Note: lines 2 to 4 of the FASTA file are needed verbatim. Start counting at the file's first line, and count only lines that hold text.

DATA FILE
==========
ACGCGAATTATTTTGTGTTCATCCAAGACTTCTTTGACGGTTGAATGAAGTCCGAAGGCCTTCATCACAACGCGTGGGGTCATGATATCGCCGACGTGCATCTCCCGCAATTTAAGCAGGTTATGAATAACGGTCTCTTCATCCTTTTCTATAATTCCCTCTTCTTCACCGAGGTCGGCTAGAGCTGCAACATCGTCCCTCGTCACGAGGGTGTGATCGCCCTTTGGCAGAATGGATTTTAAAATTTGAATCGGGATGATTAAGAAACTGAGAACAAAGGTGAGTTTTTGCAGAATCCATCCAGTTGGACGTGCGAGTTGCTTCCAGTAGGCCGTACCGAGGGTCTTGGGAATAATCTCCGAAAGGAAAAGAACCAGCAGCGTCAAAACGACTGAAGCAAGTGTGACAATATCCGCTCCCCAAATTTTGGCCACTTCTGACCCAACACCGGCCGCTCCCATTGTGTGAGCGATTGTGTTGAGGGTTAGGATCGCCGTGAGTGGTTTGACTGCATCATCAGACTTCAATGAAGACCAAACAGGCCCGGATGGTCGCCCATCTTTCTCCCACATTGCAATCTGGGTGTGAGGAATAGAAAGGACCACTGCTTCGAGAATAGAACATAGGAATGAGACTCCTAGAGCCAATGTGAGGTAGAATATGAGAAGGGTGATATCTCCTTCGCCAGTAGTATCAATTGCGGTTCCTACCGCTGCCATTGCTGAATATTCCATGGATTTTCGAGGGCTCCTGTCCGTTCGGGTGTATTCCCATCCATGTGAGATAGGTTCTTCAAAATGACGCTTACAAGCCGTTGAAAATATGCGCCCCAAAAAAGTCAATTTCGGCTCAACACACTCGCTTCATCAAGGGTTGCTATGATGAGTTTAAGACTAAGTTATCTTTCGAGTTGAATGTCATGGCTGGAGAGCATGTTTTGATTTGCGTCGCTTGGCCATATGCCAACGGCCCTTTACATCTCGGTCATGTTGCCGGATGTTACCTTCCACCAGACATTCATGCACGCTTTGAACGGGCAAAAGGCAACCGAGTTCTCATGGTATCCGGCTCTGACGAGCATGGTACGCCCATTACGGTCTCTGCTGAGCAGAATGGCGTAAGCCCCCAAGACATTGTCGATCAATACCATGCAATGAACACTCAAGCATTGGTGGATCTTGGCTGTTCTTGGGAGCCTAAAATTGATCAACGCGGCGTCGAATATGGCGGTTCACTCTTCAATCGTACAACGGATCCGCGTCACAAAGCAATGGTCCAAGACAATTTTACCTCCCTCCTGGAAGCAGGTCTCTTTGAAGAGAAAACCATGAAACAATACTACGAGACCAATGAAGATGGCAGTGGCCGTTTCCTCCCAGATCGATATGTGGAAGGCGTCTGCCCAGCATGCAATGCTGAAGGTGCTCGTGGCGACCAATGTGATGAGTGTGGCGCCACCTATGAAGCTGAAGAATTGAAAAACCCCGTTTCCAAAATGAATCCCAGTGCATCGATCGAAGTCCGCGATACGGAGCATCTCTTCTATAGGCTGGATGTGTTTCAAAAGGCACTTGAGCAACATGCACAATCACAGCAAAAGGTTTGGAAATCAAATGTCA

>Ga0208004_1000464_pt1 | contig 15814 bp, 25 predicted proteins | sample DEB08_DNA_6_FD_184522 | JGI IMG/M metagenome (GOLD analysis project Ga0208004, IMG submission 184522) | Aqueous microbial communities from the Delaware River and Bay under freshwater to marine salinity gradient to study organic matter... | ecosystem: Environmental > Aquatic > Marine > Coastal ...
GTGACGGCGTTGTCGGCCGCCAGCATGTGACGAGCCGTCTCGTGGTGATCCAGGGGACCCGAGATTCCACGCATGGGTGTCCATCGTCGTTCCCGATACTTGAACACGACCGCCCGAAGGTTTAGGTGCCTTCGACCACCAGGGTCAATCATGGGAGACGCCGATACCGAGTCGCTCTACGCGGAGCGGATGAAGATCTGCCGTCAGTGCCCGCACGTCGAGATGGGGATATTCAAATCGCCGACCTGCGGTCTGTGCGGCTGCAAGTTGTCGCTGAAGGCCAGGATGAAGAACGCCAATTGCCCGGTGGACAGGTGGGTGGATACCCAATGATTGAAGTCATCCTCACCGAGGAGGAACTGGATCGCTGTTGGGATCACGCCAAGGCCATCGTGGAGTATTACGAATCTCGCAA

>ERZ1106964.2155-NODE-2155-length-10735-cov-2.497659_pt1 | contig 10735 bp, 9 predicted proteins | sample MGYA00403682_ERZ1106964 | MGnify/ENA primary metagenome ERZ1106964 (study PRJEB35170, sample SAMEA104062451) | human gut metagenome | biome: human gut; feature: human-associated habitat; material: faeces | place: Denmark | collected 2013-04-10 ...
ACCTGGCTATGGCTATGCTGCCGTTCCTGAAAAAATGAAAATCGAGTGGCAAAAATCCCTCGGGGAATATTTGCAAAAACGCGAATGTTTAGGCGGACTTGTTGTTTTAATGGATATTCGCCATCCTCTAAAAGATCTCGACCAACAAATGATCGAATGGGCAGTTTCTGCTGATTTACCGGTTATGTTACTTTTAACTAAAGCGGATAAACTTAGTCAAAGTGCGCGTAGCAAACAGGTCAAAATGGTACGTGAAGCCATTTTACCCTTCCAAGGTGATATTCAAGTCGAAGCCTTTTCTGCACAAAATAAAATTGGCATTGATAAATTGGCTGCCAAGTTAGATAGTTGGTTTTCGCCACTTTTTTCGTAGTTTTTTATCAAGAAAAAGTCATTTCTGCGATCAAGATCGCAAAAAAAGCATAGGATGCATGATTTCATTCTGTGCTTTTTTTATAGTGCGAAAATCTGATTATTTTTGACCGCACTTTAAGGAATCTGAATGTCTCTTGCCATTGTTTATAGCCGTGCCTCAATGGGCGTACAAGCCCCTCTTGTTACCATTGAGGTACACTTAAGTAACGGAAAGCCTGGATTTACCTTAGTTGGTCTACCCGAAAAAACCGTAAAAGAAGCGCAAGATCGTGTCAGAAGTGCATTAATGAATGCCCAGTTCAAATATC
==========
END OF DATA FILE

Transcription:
>Ga0208004_1000464_pt1 | contig 15814 bp, 25 predicted proteins | sample DEB08_DNA_6_FD_184522 | JGI IMG/M metagenome (GOLD analysis project Ga0208004, IMG submission 184522) | Aqueous microbial communities from the Delaware River and Bay under freshwater to marine salinity gradient to study organic matter... | ecosystem: Environmental > Aquatic > Marine > Coastal ...
GTGACGGCGTTGTCGGCCGCCAGCATGTGACGAGCCGTCTCGTGGTGATCCAGGGGACCCGAGATTCCACGCATGGGTGTCCATCGTCGTTCCCGATACTTGAACACGACCGCCCGAAGGTTTAGGTGCCTTCGACCACCAGGGTCAATCATGGGAGACGCCGATACCGAGTCGCTCTACGCGGAGCGGATGAAGATCTGCCGTCAGTGCCCGCACGTCGAGATGGGGATATTCAAATCGCCGACCTGCGGTCTGTGCGGCTGCAAGTTGTCGCTGAAGGCCAGGATGAAGAACGCCAATTGCCCGGTGGACAGGTGGGTGGATACCCAATGATTGAAGTCATCCTCACCGAGGAGGAACTGGATCGCTGTTGGGATCACGCCAAGGCCATCGTGGAGTATTACGAATCTCGCAA

>ERZ1106964.2155-NODE-2155-length-10735-cov-2.497659_pt1 | contig 10735 bp, 9 predicted proteins | sample MGYA00403682_ERZ1106964 | MGnify/ENA primary metagenome ERZ1106964 (study PRJEB35170, sample SAMEA104062451) | human gut metagenome | biome: human gut; feature: human-associated habitat; material: faeces | place: Denmark | collected 2013-04-10 ...